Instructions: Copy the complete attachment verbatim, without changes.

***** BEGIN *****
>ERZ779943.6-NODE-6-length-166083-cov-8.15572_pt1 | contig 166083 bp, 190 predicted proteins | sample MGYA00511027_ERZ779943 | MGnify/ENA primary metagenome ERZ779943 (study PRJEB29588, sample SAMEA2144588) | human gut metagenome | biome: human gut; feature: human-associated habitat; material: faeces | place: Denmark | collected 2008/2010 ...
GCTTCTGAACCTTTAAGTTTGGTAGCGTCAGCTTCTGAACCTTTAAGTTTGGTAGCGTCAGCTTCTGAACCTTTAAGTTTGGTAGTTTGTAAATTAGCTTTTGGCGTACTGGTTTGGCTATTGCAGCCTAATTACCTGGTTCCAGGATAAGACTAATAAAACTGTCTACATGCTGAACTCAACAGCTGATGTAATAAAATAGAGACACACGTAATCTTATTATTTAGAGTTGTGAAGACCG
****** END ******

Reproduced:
>ERZ779943.6-NODE-6-length-166083-cov-8.15572_pt1 | contig 166083 bp, 190 predicted proteins | sample MGYA00511027_ERZ779943 | MGnify/ENA primary metagenome ERZ779943 (study PRJEB29588, sample SAMEA2144588) | human gut metagenome | biome: human gut; feature: human-associated habitat; material: faeces | place: Denmark | collected 2008/2010 ...
GCTTCTGAACCTTTAAGTTTGGTAGCGTCAGCTTCTGAACCTTTAAGTTTGGTAGCGTCAGCTTCTGAACCTTTAAGTTTGGTAGTTTGTAAATTAGCTTTTGGCGTACTGGTTTGGCTATTGCAGCCTAATTACCTGGTTCCAGGATAAGACTAATAAAACTGTCTACATGCTGAACTCAACAGCTGATGTAATAAAATAGAGACACACGTAATCTTATTATTTAGAGTTGTGAAGACCG